The Sunday Telegraph
Vaccinate schoolchildren, urges top scientific adviser
A LEADING scientist advising the Government has said the vaccine rollout should be widened to include schoolchildren.
Peter Openshaw, professor of experimental medicine, Imperial College London, told BBC Radio 4’s Today programme yesterday: “Originally, with the Wuhan strain, it did not seem there was much amplification of the epidemic going on amongst people who were at school, in contrast to what we know about influenza where schools are often a major driver of spread.
“But with more transmissible variants, it is evident they are being transmitted much more amongst young adults and schoolchildren – and even younger children – and that seems perhaps to be down to a biological quality of the infection.
“It is still fortunately not causing very high disease rates among those kids but it does strengthen the argument for extending vaccination [to children].
“I’ve been rather sitting over the fence on this one but, on balance, I am coming to the view that [for] vaccination of children, there is a very strong argument that we should go there.” He added: “New evidence has come out about the safety and efficacy in terms of generating an antibody response in children and it looks like it is pretty safe and there are no really adverse signals.”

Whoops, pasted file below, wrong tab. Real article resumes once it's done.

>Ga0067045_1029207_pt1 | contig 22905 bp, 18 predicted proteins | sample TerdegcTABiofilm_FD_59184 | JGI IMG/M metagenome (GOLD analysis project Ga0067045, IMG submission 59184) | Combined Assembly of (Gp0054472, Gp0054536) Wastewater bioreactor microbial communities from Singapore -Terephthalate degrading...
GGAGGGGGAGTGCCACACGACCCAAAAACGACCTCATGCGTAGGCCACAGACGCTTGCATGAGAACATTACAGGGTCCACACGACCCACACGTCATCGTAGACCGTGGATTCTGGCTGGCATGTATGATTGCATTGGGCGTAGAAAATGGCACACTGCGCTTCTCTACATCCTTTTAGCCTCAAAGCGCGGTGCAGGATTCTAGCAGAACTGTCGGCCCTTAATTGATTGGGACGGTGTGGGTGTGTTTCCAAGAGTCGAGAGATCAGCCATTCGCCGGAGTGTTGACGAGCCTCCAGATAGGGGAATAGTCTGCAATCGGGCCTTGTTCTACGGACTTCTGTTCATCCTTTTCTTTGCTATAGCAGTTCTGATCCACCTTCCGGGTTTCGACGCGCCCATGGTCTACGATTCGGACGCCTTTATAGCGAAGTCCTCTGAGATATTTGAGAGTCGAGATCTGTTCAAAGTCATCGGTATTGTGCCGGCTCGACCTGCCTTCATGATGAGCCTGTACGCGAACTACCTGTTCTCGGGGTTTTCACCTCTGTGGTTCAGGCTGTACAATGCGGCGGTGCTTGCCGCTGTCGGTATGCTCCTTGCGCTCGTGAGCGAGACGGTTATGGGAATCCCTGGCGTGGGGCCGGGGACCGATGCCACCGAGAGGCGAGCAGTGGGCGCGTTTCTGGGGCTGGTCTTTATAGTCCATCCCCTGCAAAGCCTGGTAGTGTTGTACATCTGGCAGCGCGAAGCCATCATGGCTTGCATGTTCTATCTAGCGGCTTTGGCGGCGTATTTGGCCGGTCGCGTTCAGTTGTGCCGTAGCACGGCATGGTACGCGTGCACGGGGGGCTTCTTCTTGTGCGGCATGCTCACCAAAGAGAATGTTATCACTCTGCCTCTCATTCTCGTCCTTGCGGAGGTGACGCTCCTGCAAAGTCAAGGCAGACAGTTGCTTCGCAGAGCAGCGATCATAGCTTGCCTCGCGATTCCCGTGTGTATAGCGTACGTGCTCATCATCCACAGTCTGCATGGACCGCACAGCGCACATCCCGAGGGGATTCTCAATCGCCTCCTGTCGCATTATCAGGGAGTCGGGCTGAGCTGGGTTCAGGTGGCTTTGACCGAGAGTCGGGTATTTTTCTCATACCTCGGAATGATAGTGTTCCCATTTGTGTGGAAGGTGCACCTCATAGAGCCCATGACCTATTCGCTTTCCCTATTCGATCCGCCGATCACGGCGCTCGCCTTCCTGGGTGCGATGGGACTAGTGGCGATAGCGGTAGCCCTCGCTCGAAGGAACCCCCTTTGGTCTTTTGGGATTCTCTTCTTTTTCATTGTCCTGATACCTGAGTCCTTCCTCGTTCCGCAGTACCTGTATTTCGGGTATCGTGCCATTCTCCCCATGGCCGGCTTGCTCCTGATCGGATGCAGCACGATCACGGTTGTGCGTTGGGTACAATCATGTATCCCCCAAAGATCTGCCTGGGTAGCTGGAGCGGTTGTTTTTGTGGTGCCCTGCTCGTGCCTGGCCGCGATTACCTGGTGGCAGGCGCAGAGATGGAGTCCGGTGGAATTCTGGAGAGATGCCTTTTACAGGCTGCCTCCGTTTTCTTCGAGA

Prof Openshaw is a member of Nervtag, which advises the Government on new and emerging respiratory diseases.
Pfizer’s Covid-19 vaccine was recently deemed safe for children by the Medicines and Healthcare products Regulatory Agency, and the decision from the Joint Committee for vaccinations and Immunisations is pending.
Public Health England said the Indian variant is behind 149 outbreaks in schools.
More than 90 per cent of Covid cases are now of the Indian variant and the hardest hit age group is people aged between 10 and 19, according to PHE, which said schoolchildren account for 23.4 per cent of all cases, more than any other cohort of the population.